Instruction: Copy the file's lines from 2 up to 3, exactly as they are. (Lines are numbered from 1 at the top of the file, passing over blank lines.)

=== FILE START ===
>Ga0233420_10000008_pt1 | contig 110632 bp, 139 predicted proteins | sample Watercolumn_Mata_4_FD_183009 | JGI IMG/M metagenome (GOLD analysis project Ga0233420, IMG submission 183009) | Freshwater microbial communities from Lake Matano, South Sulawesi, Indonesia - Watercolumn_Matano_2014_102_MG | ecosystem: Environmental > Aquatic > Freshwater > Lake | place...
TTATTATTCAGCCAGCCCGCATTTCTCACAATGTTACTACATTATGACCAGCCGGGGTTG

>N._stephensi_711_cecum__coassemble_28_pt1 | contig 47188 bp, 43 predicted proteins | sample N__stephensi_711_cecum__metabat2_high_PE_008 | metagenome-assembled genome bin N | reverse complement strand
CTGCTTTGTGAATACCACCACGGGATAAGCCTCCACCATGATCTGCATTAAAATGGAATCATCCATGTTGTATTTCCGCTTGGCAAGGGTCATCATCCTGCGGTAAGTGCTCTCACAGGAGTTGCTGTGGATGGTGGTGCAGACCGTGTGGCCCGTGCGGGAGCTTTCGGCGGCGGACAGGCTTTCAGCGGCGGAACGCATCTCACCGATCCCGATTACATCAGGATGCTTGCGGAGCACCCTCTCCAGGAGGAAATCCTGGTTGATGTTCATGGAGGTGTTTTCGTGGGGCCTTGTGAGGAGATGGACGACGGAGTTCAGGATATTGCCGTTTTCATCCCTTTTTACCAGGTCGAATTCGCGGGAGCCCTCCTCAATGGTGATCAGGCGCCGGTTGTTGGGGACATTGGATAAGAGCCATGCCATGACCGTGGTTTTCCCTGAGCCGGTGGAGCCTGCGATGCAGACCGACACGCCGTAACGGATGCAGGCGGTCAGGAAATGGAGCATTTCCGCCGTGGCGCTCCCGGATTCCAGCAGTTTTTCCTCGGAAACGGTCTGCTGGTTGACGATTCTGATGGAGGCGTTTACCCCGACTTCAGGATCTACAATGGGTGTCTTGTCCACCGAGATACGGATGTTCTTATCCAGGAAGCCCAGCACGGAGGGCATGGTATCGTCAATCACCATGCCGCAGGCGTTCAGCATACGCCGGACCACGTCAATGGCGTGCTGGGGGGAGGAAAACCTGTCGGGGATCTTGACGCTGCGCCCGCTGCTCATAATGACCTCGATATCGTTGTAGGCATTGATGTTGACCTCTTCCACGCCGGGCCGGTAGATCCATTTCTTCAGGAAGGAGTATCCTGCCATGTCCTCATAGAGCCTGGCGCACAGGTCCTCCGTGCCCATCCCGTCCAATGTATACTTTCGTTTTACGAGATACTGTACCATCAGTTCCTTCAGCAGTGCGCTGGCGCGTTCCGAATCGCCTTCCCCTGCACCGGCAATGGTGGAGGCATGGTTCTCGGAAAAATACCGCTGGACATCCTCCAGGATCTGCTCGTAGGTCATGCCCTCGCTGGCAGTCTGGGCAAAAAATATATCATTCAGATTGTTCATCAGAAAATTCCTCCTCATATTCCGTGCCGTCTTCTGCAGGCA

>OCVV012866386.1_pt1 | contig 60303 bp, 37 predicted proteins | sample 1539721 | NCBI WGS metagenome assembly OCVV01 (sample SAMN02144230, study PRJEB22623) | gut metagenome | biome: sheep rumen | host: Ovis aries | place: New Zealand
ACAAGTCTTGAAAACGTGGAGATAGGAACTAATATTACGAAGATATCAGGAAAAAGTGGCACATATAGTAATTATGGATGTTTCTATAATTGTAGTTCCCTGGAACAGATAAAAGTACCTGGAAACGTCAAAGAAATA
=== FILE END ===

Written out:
TTATTATTCAGCCAGCCCGCATTTCTCACAATGTTACTACATTATGACCAGCCGGGGTTG

>N._stephensi_711_cecum__coassemble_28_pt1 | contig 47188 bp, 43 predicted proteins | sample N__stephensi_711_cecum__metabat2_high_PE_008 | metagenome-assembled genome bin N | reverse complement strand